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What is 20/20 vision? How do we measure vision?

February 3, 2012

When you go to an optical shop or a clinic to get your vision tested, you must have heard the nurse, optometrist or the ophthalmologist telling you that you have 20/20 vision or 6/6 vision. What does that mean?

Most vision charts measure Snellen acuity.  A common Snellen chart has the big “E” or a big number at the top of the chart.  A Snellen chart is probably the most common vision chart found in many optical shops and clinics in Singapore and in many other countries.

Snellen acuity measures your vision as a “fraction.”  20/20 vision is the standard or “perfect” vision. 20 feet equals 6 meters. This means that 20/20 vision is the same as 6/6 vision, just depends on whether you are used to using feet or meters. In Singapore, 6/6 is the visual notation used among doctors and optometrists. The notation 20/20 is used in North America.

20/20 means that you are able to see at 20 feet, what “normal” person sees at 20 feet.  Likewise 6/6 means that you are able to see at 6 meters what a “normal” person sees at 6 meters. Another example, 6/24 (20/80) means that you must stand 6 meters (20 feet) from a target/chart to see the same as the “normal” person standing 24 meters (80 feet) away.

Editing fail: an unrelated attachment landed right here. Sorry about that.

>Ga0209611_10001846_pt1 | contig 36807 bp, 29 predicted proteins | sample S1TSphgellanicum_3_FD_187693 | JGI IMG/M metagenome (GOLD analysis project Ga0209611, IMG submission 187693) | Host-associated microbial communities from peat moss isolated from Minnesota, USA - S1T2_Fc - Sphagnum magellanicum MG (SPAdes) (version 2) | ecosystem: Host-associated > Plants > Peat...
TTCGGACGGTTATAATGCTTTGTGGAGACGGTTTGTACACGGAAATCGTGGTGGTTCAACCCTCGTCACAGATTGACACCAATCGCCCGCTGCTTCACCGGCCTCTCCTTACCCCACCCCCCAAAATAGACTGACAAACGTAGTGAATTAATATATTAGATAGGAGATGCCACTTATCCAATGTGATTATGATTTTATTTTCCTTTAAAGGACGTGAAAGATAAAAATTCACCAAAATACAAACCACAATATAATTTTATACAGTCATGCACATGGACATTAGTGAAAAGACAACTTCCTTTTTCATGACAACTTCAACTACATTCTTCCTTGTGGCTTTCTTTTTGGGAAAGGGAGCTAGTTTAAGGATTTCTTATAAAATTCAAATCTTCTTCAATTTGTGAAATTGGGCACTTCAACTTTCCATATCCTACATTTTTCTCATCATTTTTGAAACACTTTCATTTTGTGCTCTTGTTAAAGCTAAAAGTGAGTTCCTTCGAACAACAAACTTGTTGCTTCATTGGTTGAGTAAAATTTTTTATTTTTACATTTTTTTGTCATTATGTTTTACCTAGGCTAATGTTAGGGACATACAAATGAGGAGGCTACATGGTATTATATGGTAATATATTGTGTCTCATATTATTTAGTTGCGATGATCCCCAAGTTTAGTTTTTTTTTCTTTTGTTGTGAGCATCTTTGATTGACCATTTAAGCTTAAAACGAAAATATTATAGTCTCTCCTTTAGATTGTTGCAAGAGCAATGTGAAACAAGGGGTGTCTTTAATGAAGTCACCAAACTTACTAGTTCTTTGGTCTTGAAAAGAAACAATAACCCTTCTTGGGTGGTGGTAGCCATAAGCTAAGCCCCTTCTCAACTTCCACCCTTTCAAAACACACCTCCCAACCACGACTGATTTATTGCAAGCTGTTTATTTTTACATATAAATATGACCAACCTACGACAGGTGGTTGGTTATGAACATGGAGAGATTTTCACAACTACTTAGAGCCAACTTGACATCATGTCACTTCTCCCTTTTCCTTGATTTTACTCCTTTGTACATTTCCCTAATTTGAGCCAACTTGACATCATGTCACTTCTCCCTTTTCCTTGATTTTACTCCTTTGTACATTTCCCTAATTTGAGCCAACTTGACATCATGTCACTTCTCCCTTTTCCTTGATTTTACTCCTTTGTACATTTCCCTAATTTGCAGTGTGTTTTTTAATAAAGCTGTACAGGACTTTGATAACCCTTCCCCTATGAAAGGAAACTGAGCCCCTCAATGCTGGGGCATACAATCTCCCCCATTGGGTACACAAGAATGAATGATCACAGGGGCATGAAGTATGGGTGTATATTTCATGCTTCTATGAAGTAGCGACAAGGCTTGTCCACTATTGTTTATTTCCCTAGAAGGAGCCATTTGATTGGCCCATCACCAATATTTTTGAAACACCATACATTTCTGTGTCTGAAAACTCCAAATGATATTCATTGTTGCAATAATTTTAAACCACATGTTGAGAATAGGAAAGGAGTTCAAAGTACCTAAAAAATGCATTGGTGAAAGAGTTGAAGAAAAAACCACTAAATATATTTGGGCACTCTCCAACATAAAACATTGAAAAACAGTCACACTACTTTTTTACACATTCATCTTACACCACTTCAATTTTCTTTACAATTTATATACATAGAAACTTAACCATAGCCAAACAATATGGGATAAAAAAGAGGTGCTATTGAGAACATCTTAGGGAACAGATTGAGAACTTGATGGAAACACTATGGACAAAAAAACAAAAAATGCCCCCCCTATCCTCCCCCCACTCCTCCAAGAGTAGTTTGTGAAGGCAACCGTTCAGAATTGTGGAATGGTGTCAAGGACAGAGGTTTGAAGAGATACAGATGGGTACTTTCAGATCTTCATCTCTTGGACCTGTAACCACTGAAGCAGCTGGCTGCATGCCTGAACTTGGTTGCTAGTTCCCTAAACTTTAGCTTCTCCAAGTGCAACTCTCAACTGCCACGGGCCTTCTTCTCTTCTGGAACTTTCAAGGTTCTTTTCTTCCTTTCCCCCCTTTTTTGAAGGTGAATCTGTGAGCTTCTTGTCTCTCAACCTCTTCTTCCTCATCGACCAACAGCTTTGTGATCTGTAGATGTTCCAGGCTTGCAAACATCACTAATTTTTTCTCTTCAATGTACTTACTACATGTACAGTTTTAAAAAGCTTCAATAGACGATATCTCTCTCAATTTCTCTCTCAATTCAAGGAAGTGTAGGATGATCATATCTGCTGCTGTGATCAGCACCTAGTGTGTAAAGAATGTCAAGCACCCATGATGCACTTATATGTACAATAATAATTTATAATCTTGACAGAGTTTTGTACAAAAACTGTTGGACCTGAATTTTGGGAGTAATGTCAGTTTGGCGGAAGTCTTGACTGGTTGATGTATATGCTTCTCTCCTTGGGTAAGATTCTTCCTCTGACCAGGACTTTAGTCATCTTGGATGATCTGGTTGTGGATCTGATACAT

These days, many clinics, including my clinic at Shinagawa LASIK & Eye Centre, use a projector that projects numbers or letters onto the wall. Here is an example of one. You can see the numbers on the right column specifying the visual acuity of the particular row of numbers: 100 feet equals 30 meters, 80 feet equals 24 meters.

Vision Chart projected onto wall

We use the following conventions when a person cannot see the largest letter on the vision chart:

  • Counting Fingers – measuring your ability to count the examiners fingers at a given distance, example CF at 1 meter.
  • Hand Motions – vision is limited to seeing movement, such as a waving hand, example, HM at 1 meter
  • Light Perception – vision is poor, can only see light
  • No Light Perception – no vision, completely black; total blindness

Snellen acuity has many limitations, but it has been the basis for testing visual acuity, for example, it cannot measure distortion, color, glare or blind spot.

Our vision can be recorded as unaided vision (without the aid of glasses or contact lenses) or aided vision (with glasses or contact lenses). A person is considered legally blind when he cannot see 6/60 or better with visual aid. Vision with the most appropriate pair of glasses on is also known as best-corrected vision. A cataract is an example of an eye disease that reduces best-corrected vision. In some people with high myopia or high astigmatism, their best-corrected vision may be slightly poorer than 6/6 even though they have no other eye disease. This means that they cannot see the 6/6 line on the vision chart no matter what power of lenses you place in front of their eyes.

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